THE SEA, THE SHORE
Shakespeare’s infamous Ophelia—broken-hearted, grieving the death of her father—drowns slowly in a river in Denmark. In a state of spiritual collapse, she has fallen from the bough of a tree while collecting flowers. Now submerged, the young woman’s hands puncture the river’s surface like lilies. As she welcomes in death, Ophelia sings, her flaxen dress turning lavender as the water exchanges its initial offering of buoyancy for debilitating weight.
Melbourne based artist, Meg Cowell, photographs undulating feminine garments in, what appears, a vacuum of infinite space. The dresses, rich in hue and excessive in their skirting, are handpicked for their unique and romantic character: “Each garment has to speak to me in some way, to tell me what its wants me to do with it, as cosmic as that sounds.” The chosen articles of clothing are then photographed in a 1000-litre pool Cowell has installed in her inner-city backyard.
Ritual dress accompanies many important rites of passage. For women, white wedding gowns and Victorian mourning attire are iconic artefacts that carry their wearer from one stage of life to the next. In turn, it is not beauty, vanity or a political reading of fashion that concerns Cowell’s practice. Instead, it is the moment when a woman dons a costume for her transformation that is of interest. For the artist, such occasions elevate garments beyond their materiality to become an embodiment of female ritual.
Cowell’s exhibition, The Sea, The Shore, presents a series of large-scale photographic works that illustrate this shift from garment to artefact. Through sophisticated direction, the artist creates vignettes of unique gowns, lingerie and couture as they bloom into new forms: for example, dresses appear flower-like, floating in the abyss. She describes the satisfaction when clothing abandons its inanimate physicality for a sense of agency: “I think an image is successful when it shows metamorphosis. Good images require a kind of imaginative collaboration from the viewer to interpret what they are seeing.”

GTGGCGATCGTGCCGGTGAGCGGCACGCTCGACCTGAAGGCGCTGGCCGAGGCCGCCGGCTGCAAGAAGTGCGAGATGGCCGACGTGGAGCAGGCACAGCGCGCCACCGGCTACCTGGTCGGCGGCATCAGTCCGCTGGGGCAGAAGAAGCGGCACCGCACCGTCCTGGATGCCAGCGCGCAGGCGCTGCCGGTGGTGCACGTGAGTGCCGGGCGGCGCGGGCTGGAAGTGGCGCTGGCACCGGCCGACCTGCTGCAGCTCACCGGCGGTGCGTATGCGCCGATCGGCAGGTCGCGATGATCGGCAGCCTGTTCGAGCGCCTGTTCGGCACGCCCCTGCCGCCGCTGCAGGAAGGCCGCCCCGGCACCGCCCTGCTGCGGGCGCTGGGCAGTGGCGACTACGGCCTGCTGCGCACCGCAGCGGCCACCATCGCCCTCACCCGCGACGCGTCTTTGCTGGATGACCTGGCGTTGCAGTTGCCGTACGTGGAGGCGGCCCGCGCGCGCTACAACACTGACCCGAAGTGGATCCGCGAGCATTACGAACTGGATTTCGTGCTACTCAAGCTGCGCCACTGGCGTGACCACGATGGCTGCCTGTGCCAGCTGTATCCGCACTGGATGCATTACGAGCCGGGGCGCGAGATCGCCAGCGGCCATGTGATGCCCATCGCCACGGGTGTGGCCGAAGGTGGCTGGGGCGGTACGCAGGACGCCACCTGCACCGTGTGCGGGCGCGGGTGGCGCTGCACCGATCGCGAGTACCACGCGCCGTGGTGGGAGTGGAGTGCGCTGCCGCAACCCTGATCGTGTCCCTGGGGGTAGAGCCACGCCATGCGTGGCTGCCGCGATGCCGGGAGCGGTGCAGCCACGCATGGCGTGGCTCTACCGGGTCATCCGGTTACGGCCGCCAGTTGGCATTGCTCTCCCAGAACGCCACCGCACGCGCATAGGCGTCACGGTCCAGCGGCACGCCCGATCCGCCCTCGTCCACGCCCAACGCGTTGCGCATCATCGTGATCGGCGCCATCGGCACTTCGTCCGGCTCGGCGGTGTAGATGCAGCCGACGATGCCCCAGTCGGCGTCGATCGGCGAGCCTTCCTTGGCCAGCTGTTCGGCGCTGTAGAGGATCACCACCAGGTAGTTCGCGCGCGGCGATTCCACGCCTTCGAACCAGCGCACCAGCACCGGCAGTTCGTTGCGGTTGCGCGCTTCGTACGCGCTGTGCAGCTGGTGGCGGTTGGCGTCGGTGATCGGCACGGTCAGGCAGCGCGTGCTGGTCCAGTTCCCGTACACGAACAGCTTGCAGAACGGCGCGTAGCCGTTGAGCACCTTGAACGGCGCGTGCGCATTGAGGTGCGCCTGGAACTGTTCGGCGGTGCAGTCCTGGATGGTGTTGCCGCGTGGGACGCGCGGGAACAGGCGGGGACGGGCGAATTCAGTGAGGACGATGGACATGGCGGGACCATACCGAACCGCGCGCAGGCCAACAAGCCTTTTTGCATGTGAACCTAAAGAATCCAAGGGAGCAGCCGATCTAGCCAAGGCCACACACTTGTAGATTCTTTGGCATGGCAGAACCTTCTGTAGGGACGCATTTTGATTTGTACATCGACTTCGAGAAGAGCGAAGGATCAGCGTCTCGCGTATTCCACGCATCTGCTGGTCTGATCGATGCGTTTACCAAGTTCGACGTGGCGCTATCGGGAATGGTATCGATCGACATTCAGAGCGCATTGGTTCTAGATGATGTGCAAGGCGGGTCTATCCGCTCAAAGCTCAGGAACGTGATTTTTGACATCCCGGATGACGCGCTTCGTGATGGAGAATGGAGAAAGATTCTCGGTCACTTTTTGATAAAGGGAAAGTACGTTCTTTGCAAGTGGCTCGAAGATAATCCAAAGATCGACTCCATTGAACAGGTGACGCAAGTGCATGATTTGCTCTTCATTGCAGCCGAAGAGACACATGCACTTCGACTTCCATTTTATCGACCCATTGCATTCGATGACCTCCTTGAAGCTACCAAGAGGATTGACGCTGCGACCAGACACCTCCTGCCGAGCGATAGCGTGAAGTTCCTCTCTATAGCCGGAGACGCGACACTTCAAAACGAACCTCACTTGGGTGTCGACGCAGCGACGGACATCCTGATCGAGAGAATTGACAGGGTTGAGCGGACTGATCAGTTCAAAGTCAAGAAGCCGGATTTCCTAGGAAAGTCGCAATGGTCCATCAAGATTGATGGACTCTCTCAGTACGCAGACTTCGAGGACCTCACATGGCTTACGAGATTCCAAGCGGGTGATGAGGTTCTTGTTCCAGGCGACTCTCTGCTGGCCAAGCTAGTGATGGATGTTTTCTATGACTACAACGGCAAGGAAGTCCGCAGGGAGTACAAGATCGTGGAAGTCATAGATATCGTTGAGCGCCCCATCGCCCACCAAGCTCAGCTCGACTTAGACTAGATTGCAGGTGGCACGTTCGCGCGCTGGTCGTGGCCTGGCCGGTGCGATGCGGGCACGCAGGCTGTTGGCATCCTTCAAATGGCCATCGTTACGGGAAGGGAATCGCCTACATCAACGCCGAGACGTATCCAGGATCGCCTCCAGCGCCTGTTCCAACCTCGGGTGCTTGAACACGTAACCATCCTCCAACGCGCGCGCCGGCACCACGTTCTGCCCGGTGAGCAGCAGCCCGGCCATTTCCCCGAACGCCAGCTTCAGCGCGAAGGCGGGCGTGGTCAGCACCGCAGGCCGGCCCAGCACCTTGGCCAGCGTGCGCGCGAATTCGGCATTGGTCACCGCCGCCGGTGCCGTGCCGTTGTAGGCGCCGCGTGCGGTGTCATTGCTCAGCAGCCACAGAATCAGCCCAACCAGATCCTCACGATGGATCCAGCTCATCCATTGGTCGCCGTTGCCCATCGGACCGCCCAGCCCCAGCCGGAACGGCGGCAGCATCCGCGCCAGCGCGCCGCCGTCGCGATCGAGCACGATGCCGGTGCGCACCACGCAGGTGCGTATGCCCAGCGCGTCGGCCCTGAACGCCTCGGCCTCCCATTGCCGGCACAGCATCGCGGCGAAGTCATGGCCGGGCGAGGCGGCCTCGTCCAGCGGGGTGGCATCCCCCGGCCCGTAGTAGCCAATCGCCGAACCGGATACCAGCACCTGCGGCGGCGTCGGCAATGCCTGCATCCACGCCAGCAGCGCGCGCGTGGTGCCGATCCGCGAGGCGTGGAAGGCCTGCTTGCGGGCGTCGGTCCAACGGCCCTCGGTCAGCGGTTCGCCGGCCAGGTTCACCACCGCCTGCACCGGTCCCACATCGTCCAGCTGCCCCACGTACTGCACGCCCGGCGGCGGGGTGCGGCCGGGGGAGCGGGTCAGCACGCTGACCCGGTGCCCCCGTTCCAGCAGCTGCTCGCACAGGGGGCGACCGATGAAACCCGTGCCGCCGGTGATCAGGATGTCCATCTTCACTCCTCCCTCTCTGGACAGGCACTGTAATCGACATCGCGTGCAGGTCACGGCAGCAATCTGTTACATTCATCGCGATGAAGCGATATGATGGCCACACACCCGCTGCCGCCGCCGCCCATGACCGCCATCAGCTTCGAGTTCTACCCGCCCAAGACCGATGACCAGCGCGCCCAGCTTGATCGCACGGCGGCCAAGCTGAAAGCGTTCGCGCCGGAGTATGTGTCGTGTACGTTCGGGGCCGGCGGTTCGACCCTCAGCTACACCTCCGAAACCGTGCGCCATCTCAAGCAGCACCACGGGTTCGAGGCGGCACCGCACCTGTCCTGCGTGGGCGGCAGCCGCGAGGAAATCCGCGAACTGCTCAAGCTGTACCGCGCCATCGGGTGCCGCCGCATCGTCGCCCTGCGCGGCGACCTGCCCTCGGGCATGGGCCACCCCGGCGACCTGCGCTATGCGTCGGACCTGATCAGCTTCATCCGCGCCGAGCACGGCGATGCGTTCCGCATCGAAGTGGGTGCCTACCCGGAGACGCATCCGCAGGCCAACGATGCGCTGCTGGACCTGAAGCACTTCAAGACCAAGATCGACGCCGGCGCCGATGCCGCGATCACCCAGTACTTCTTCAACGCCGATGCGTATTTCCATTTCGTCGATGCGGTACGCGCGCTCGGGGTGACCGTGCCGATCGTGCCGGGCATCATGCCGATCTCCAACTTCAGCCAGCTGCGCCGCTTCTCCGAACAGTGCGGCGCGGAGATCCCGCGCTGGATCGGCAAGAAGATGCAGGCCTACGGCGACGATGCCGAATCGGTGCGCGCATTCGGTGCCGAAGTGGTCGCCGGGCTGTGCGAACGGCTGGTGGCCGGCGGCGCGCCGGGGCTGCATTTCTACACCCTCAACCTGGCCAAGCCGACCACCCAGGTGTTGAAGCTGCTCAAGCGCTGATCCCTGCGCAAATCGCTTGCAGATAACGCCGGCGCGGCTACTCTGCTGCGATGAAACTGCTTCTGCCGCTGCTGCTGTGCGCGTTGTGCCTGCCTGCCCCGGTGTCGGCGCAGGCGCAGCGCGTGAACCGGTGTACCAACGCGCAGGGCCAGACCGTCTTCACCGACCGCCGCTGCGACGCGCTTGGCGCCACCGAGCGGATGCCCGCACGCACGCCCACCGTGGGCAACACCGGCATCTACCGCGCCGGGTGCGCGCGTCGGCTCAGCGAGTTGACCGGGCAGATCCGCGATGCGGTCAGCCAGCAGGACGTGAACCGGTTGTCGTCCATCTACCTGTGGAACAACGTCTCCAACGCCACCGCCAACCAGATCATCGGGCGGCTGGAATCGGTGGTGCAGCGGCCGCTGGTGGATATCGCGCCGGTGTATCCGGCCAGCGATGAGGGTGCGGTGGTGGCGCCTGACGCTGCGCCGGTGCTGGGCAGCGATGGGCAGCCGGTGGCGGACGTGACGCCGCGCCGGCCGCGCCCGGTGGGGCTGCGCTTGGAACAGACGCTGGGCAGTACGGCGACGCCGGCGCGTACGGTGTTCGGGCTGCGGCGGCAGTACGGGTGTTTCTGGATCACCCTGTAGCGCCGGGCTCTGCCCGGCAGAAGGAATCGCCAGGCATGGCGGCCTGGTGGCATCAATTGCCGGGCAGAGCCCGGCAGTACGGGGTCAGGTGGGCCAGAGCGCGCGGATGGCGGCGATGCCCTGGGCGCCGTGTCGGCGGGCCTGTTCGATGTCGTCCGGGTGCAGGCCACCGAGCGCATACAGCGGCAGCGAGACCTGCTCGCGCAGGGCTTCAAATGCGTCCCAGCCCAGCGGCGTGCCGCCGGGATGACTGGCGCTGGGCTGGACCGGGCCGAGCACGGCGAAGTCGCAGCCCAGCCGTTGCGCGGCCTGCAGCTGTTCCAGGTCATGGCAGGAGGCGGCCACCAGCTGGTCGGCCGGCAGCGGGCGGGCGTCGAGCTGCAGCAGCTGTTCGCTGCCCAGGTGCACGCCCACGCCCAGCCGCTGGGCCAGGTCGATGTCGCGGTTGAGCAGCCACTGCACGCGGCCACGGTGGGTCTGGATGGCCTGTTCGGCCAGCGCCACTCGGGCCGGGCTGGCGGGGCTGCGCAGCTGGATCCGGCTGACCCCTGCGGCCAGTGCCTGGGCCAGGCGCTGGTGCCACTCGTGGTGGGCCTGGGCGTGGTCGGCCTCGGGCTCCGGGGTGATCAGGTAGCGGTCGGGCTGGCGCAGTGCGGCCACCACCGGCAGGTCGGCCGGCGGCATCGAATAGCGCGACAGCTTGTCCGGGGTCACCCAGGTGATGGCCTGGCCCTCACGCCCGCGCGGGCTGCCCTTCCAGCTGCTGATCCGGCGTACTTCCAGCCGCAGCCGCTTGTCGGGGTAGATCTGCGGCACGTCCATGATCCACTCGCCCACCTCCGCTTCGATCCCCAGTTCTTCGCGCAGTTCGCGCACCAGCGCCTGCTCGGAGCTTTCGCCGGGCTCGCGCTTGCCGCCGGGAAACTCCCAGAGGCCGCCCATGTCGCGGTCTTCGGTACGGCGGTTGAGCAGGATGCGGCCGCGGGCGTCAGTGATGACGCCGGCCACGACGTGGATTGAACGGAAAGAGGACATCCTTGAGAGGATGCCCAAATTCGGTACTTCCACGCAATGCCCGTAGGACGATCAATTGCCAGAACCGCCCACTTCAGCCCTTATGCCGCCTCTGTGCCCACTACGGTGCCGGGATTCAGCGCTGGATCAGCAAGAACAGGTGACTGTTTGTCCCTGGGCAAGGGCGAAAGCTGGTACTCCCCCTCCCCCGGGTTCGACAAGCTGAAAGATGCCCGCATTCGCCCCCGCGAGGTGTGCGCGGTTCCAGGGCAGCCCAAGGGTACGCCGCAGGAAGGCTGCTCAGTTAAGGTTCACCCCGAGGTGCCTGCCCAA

However, it is the body of water (literally, metaphorically) filling each gown that encourages spiritual transformation. Water—as a passage between shelves of land—is inherently connected to transition: mortals and immortals alike have cleansed, purged and even re-birthed here, moving from one tangible or metaphysical place to the next. Although the actual water is not visible in Cowell’s images, it acts as an agent for movement and a deep, almost cosmic, setting for the garments. Inspired by scenes like Ada’s drowning in The Piano and Ophelia’s watery demise, the artist explains, “It’s the Romantic idea of the psyche unanchored and adrift in deep water that fascinates me.” In this way, aqueous infinitude becomes a chamber for the memorialisation of female transition. As woman and outfit are separated, they alight one another, passing through the rigor of ritual toward transcendence.
Essay by Laura Skerlj